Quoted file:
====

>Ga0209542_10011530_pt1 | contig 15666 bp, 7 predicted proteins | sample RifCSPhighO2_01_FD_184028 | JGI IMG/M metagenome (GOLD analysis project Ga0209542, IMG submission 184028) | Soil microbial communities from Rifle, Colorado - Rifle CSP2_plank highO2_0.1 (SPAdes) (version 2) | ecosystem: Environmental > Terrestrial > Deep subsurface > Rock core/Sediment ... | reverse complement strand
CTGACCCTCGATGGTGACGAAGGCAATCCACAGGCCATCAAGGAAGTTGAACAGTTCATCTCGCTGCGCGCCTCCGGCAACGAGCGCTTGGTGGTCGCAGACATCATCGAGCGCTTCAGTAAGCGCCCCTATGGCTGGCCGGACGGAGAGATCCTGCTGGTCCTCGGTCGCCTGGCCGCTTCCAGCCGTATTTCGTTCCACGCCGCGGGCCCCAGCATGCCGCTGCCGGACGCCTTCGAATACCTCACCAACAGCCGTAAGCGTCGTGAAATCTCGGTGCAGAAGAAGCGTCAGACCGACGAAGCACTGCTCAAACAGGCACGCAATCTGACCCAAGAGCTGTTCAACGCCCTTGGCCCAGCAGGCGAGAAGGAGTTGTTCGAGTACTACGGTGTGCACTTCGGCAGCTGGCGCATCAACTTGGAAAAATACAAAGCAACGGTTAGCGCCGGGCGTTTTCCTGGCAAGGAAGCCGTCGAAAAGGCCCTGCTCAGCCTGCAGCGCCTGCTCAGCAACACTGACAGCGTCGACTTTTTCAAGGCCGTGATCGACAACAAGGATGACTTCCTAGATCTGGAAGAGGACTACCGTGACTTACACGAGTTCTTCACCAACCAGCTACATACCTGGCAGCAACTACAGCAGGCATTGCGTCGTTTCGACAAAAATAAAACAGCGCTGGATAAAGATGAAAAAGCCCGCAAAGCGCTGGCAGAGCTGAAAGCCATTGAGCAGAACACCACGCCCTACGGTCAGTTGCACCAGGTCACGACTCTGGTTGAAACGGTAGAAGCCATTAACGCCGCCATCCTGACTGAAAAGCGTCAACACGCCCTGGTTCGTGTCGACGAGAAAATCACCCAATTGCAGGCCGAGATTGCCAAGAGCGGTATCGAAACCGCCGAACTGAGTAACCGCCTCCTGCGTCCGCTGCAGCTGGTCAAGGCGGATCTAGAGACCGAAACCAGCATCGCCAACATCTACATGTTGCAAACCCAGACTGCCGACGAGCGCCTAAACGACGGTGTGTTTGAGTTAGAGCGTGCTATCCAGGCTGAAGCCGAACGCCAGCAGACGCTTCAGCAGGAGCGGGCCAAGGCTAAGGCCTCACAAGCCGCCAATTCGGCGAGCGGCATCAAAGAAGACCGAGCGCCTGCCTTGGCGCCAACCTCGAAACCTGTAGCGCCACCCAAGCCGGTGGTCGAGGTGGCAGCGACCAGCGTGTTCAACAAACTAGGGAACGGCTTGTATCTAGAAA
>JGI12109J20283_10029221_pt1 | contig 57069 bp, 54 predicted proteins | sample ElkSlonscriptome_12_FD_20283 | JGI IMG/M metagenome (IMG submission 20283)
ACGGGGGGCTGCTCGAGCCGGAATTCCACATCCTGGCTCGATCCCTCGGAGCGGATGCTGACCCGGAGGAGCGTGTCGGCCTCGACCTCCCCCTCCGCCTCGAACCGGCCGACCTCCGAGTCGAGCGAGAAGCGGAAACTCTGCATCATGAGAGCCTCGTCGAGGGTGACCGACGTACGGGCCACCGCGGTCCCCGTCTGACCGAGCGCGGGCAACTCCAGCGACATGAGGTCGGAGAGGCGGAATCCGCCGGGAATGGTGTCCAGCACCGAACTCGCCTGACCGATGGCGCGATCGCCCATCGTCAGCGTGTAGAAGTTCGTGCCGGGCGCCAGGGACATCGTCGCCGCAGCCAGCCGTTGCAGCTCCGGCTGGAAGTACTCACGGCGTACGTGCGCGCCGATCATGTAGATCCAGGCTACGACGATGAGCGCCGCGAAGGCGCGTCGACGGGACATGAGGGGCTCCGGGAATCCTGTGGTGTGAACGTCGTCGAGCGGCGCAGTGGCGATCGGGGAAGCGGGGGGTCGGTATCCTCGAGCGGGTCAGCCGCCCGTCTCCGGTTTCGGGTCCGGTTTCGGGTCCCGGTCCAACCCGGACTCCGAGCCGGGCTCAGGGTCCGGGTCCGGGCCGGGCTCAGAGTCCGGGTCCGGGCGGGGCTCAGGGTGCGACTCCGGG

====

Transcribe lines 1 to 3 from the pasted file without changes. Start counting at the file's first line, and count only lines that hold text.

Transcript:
>Ga0209542_10011530_pt1 | contig 15666 bp, 7 predicted proteins | sample RifCSPhighO2_01_FD_184028 | JGI IMG/M metagenome (GOLD analysis project Ga0209542, IMG submission 184028) | Soil microbial communities from Rifle, Colorado - Rifle CSP2_plank highO2_0.1 (SPAdes) (version 2) | ecosystem: Environmental > Terrestrial > Deep subsurface > Rock core/Sediment ... | reverse complement strand
CTGACCCTCGATGGTGACGAAGGCAATCCACAGGCCATCAAGGAAGTTGAACAGTTCATCTCGCTGCGCGCCTCCGGCAACGAGCGCTTGGTGGTCGCAGACATCATCGAGCGCTTCAGTAAGCGCCCCTATGGCTGGCCGGACGGAGAGATCCTGCTGGTCCTCGGTCGCCTGGCCGCTTCCAGCCGTATTTCGTTCCACGCCGCGGGCCCCAGCATGCCGCTGCCGGACGCCTTCGAATACCTCACCAACAGCCGTAAGCGTCGTGAAATCTCGGTGCAGAAGAAGCGTCAGACCGACGAAGCACTGCTCAAACAGGCACGCAATCTGACCCAAGAGCTGTTCAACGCCCTTGGCCCAGCAGGCGAGAAGGAGTTGTTCGAGTACTACGGTGTGCACTTCGGCAGCTGGCGCATCAACTTGGAAAAATACAAAGCAACGGTTAGCGCCGGGCGTTTTCCTGGCAAGGAAGCCGTCGAAAAGGCCCTGCTCAGCCTGCAGCGCCTGCTCAGCAACACTGACAGCGTCGACTTTTTCAAGGCCGTGATCGACAACAAGGATGACTTCCTAGATCTGGAAGAGGACTACCGTGACTTACACGAGTTCTTCACCAACCAGCTACATACCTGGCAGCAACTACAGCAGGCATTGCGTCGTTTCGACAAAAATAAAACAGCGCTGGATAAAGATGAAAAAGCCCGCAAAGCGCTGGCAGAGCTGAAAGCCATTGAGCAGAACACCACGCCCTACGGTCAGTTGCACCAGGTCACGACTCTGGTTGAAACGGTAGAAGCCATTAACGCCGCCATCCTGACTGAAAAGCGTCAACACGCCCTGGTTCGTGTCGACGAGAAAATCACCCAATTGCAGGCCGAGATTGCCAAGAGCGGTATCGAAACCGCCGAACTGAGTAACCGCCTCCTGCGTCCGCTGCAGCTGGTCAAGGCGGATCTAGAGACCGAAACCAGCATCGCCAACATCTACATGTTGCAAACCCAGACTGCCGACGAGCGCCTAAACGACGGTGTGTTTGAGTTAGAGCGTGCTATCCAGGCTGAAGCCGAACGCCAGCAGACGCTTCAGCAGGAGCGGGCCAAGGCTAAGGCCTCACAAGCCGCCAATTCGGCGAGCGGCATCAAAGAAGACCGAGCGCCTGCCTTGGCGCCAACCTCGAAACCTGTAGCGCCACCCAAGCCGGTGGTCGAGGTGGCAGCGACCAGCGTGTTCAACAAACTAGGGAACGGCTTGTATCTAGAAA
>JGI12109J20283_10029221_pt1 | contig 57069 bp, 54 predicted proteins | sample ElkSlonscriptome_12_FD_20283 | JGI IMG/M metagenome (IMG submission 20283)